A lot has changed since the fall. Back then, my dissertation defence was several months old and the final version was long handed in. But I felt I’d barely progressed. My post-PhD job prospects seemed poor, and I felt pretty low. When friends and acquaintances asked me what I was up to, I would tell them, only half joking, that I was freelancing etc. but that basically, “I’m a loser.” They’d laugh and disagree, but the facts of the matter suggested otherwise.
Not long thereafter I decided to make changes. Toward the end of October, I first spoke to my career coach over the phone. Hillary Hutchinson and I had connected over email, because she’d posted on Versatile PhD that she had a handout on informational interviews and would happily send it to anyone who asked for it. I did and when she sent the file my way she invited me to do a free 30 minute call to get a feel for what she does. It was excellent timing on my part. So, even though I’d never heard of a career coach, I figured there was nothing to lose.
During that first chat I gave her my post-PhD narrative, which included the “I’m a loser” bit. She stopped me and argued that it takes a while for people to make career transitions. Instead of being slow on the uptake, I was, she said, “right on schedule!” She specializes in academic transitions, so I believed her. Right away, I felt much better about my situation. No, I didn’t know how to land a job I wanted (or what I even wanted), but at least I could stop being so hard on myself.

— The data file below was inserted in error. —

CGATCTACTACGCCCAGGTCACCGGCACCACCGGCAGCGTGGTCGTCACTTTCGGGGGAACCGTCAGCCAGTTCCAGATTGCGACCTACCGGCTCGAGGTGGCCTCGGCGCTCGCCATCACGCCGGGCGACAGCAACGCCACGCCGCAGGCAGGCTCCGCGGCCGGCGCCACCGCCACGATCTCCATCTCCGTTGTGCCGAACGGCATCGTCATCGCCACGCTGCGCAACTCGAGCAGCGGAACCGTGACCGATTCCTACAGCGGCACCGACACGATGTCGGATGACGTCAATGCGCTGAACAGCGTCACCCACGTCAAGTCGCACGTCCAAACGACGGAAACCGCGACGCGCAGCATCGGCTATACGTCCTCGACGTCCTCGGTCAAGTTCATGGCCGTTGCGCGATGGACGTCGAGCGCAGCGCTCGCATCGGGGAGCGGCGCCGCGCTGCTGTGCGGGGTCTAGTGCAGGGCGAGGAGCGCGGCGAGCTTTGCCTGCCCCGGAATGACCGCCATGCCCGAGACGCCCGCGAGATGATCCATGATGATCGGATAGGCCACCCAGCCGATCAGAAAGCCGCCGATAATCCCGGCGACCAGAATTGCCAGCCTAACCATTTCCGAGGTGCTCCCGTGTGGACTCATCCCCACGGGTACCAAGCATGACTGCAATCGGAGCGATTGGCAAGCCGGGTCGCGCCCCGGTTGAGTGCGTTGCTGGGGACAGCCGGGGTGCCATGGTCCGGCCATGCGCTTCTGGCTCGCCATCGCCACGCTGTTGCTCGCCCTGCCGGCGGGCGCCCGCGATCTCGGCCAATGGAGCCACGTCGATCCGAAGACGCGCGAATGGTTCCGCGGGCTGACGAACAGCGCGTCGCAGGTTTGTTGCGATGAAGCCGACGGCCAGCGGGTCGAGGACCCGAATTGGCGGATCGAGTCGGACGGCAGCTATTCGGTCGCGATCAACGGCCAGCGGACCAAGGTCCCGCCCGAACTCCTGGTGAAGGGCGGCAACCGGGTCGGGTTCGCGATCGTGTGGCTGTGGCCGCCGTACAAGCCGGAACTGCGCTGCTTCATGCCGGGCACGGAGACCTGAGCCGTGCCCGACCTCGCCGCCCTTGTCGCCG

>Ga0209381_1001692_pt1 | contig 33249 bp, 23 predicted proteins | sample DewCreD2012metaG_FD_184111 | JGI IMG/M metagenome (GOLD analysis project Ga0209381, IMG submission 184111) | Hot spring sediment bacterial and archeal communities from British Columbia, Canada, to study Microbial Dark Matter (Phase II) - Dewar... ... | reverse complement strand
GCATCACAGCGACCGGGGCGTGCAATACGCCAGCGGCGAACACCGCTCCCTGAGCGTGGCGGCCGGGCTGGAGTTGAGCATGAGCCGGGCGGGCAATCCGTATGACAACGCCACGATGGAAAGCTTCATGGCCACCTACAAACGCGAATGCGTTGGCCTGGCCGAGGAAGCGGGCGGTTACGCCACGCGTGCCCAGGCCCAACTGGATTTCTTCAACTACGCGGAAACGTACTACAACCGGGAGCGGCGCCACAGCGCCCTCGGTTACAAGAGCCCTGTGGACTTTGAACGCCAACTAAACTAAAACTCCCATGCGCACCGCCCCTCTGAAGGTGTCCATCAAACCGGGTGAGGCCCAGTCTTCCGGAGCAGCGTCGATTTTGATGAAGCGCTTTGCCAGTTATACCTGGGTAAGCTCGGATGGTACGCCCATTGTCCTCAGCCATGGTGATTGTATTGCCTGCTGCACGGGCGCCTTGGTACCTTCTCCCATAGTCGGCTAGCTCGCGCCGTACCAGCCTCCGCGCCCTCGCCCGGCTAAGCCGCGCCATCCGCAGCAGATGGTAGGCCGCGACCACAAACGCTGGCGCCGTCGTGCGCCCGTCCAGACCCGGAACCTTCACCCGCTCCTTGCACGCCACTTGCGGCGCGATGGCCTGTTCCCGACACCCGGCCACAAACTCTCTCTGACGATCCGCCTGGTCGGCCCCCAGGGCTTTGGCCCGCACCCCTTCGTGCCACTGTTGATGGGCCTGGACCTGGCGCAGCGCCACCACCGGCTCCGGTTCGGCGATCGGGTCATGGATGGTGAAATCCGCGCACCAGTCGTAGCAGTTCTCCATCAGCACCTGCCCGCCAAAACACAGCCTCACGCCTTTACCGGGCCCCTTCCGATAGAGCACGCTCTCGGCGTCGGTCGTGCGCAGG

This narrative reframing is crucial. In my case, it enabled me to have a more positive attitude toward myself, my prospects, and the time that’s passing. I’m not a loser; I’m in transition. And, I’m contemplating my future for the first time ever. That’s big. A few months is nothing at all when I look at it that way.